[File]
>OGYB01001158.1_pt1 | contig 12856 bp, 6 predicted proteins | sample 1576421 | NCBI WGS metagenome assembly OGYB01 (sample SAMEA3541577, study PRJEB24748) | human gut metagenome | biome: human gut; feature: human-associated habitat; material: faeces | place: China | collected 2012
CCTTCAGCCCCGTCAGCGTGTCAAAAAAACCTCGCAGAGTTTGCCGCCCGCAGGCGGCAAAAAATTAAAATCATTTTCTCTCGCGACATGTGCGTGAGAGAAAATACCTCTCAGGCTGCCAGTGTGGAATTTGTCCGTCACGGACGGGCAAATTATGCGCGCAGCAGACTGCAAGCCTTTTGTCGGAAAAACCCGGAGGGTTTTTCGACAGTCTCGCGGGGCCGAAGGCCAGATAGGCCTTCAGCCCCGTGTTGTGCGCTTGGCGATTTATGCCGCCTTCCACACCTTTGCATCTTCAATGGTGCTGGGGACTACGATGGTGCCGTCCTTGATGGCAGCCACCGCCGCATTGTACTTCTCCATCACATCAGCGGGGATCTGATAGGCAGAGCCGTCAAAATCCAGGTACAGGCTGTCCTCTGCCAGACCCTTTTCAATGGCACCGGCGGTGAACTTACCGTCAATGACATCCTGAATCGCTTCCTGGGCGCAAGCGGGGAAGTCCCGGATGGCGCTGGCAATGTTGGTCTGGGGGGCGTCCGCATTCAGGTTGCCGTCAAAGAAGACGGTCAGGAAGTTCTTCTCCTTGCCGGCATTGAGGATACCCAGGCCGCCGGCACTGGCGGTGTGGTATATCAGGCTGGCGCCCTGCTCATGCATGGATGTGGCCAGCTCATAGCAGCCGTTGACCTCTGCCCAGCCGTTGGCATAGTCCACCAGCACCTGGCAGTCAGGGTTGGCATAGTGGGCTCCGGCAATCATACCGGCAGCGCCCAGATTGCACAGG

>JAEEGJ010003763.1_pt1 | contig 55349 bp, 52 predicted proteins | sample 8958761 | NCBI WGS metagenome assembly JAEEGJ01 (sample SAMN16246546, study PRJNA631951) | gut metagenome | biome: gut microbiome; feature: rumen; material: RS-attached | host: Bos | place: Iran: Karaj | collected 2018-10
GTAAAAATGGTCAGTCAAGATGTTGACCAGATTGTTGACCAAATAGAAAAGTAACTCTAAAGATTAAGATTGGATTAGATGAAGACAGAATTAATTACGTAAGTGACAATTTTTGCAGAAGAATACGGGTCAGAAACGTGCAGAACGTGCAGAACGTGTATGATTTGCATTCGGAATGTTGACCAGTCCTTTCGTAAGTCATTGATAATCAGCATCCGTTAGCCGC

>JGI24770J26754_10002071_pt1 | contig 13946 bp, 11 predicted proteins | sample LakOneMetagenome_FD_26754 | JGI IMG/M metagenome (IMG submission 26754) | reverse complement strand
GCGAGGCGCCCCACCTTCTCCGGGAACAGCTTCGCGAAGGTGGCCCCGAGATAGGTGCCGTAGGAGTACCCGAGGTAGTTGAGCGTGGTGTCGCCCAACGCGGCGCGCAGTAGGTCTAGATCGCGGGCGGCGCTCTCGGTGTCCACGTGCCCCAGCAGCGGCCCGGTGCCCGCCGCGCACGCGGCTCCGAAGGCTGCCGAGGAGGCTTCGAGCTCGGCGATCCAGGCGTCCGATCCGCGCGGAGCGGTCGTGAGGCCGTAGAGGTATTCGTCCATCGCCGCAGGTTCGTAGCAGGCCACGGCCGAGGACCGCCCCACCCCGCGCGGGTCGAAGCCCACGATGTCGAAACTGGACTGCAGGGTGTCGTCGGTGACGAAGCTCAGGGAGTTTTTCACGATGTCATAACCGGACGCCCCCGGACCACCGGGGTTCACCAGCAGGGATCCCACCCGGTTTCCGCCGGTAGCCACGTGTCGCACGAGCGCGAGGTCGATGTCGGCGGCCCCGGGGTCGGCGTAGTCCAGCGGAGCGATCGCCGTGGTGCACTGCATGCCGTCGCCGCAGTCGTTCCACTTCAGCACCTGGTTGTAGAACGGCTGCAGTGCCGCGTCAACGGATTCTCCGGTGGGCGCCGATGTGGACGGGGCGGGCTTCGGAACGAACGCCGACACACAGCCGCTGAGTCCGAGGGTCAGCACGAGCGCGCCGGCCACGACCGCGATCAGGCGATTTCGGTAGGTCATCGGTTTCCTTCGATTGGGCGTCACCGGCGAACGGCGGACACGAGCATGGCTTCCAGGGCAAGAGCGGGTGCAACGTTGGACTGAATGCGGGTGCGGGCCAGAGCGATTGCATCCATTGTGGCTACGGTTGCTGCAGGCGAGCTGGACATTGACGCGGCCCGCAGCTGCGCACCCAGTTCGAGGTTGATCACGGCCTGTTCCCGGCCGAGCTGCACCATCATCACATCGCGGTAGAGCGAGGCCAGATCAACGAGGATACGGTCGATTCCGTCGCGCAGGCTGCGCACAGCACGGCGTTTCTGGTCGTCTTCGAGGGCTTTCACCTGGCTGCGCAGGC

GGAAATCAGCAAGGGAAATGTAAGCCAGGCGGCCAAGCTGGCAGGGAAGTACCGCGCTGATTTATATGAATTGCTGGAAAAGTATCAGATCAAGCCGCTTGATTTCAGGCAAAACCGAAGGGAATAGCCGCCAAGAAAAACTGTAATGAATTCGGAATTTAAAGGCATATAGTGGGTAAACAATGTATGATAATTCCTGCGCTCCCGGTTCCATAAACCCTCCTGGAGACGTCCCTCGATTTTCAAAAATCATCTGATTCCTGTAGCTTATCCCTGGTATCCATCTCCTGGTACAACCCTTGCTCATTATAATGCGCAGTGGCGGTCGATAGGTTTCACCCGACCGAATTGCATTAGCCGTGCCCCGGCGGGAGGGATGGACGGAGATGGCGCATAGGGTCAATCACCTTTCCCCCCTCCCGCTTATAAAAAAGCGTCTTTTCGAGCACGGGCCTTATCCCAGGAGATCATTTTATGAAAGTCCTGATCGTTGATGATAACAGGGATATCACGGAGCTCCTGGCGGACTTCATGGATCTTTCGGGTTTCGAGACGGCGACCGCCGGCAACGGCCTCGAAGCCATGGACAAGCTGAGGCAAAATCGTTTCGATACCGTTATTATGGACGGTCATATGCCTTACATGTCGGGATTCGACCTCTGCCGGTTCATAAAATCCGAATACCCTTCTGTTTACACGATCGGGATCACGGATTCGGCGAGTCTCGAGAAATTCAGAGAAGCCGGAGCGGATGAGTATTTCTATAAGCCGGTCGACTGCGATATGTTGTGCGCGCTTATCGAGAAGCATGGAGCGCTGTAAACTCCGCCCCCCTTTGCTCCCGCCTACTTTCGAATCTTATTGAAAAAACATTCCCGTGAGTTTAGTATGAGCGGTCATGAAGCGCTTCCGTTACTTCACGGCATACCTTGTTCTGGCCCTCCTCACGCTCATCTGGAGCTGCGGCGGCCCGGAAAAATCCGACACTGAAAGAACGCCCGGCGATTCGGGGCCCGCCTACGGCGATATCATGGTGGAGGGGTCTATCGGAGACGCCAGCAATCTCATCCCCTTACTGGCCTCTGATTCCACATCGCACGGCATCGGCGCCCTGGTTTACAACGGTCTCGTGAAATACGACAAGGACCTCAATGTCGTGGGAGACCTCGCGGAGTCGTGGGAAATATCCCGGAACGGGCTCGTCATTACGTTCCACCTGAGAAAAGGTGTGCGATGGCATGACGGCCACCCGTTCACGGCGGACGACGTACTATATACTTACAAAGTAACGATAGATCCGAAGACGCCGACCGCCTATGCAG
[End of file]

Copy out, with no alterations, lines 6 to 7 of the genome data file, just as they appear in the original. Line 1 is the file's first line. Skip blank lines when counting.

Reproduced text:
GCGAGGCGCCCCACCTTCTCCGGGAACAGCTTCGCGAAGGTGGCCCCGAGATAGGTGCCGTAGGAGTACCCGAGGTAGTTGAGCGTGGTGTCGCCCAACGCGGCGCGCAGTAGGTCTAGATCGCGGGCGGCGCTCTCGGTGTCCACGTGCCCCAGCAGCGGCCCGGTGCCCGCCGCGCACGCGGCTCCGAAGGCTGCCGAGGAGGCTTCGAGCTCGGCGATCCAGGCGTCCGATCCGCGCGGAGCGGTCGTGAGGCCGTAGAGGTATTCGTCCATCGCCGCAGGTTCGTAGCAGGCCACGGCCGAGGACCGCCCCACCCCGCGCGGGTCGAAGCCCACGATGTCGAAACTGGACTGCAGGGTGTCGTCGGTGACGAAGCTCAGGGAGTTTTTCACGATGTCATAACCGGACGCCCCCGGACCACCGGGGTTCACCAGCAGGGATCCCACCCGGTTTCCGCCGGTAGCCACGTGTCGCACGAGCGCGAGGTCGATGTCGGCGGCCCCGGGGTCGGCGTAGTCCAGCGGAGCGATCGCCGTGGTGCACTGCATGCCGTCGCCGCAGTCGTTCCACTTCAGCACCTGGTTGTAGAACGGCTGCAGTGCCGCGTCAACGGATTCTCCGGTGGGCGCCGATGTGGACGGGGCGGGCTTCGGAACGAACGCCGACACACAGCCGCTGAGTCCGAGGGTCAGCACGAGCGCGCCGGCCACGACCGCGATCAGGCGATTTCGGTAGGTCATCGGTTTCCTTCGATTGGGCGTCACCGGCGAACGGCGGACACGAGCATGGCTTCCAGGGCAAGAGCGGGTGCAACGTTGGACTGAATGCGGGTGCGGGCCAGAGCGATTGCATCCATTGTGGCTACGGTTGCTGCAGGCGAGCTGGACATTGACGCGGCCCGCAGCTGCGCACCCAGTTCGAGGTTGATCACGGCCTGTTCCCGGCCGAGCTGCACCATCATCACATCGCGGTAGAGCGAGGCCAGATCAACGAGGATACGGTCGATTCCGTCGCGCAGGCTGCGCACAGCACGGCGTTTCTGGTCGTCTTCGAGGGCTTTCACCTGGCTGCGCAGGC

GGAAATCAGCAAGGGAAATGTAAGCCAGGCGGCCAAGCTGGCAGGGAAGTACCGCGCTGATTTATATGAATTGCTGGAAAAGTATCAGATCAAGCCGCTTGATTTCAGGCAAAACCGAAGGGAATAGCCGCCAAGAAAAACTGTAATGAATTCGGAATTTAAAGGCATATAGTGGGTAAACAATGTATGATAATTCCTGCGCTCCCGGTTCCATAAACCCTCCTGGAGACGTCCCTCGATTTTCAAAAATCATCTGATTCCTGTAGCTTATCCCTGGTATCCATCTCCTGGTACAACCCTTGCTCATTATAATGCGCAGTGGCGGTCGATAGGTTTCACCCGACCGAATTGCATTAGCCGTGCCCCGGCGGGAGGGATGGACGGAGATGGCGCATAGGGTCAATCACCTTTCCCCCCTCCCGCTTATAAAAAAGCGTCTTTTCGAGCACGGGCCTTATCCCAGGAGATCATTTTATGAAAGTCCTGATCGTTGATGATAACAGGGATATCACGGAGCTCCTGGCGGACTTCATGGATCTTTCGGGTTTCGAGACGGCGACCGCCGGCAACGGCCTCGAAGCCATGGACAAGCTGAGGCAAAATCGTTTCGATACCGTTATTATGGACGGTCATATGCCTTACATGTCGGGATTCGACCTCTGCCGGTTCATAAAATCCGAATACCCTTCTGTTTACACGATCGGGATCACGGATTCGGCGAGTCTCGAGAAATTCAGAGAAGCCGGAGCGGATGAGTATTTCTATAAGCCGGTCGACTGCGATATGTTGTGCGCGCTTATCGAGAAGCATGGAGCGCTGTAAACTCCGCCCCCCTTTGCTCCCGCCTACTTTCGAATCTTATTGAAAAAACATTCCCGTGAGTTTAGTATGAGCGGTCATGAAGCGCTTCCGTTACTTCACGGCATACCTTGTTCTGGCCCTCCTCACGCTCATCTGGAGCTGCGGCGGCCCGGAAAAATCCGACACTGAAAGAACGCCCGGCGATTCGGGGCCCGCCTACGGCGATATCATGGTGGAGGGGTCTATCGGAGACGCCAGCAATCTCATCCCCTTACTGGCCTCTGATTCCACATCGCACGGCATCGGCGCCCTGGTTTACAACGGTCTCGTGAAATACGACAAGGACCTCAATGTCGTGGGAGACCTCGCGGAGTCGTGGGAAATATCCCGGAACGGGCTCGTCATTACGTTCCACCTGAGAAAAGGTGTGCGATGGCATGACGGCCACCCGTTCACGGCGGACGACGTACTATATACTTACAAAGTAACGATAGATCCGAAGACGCCGACCGCCTATGCAG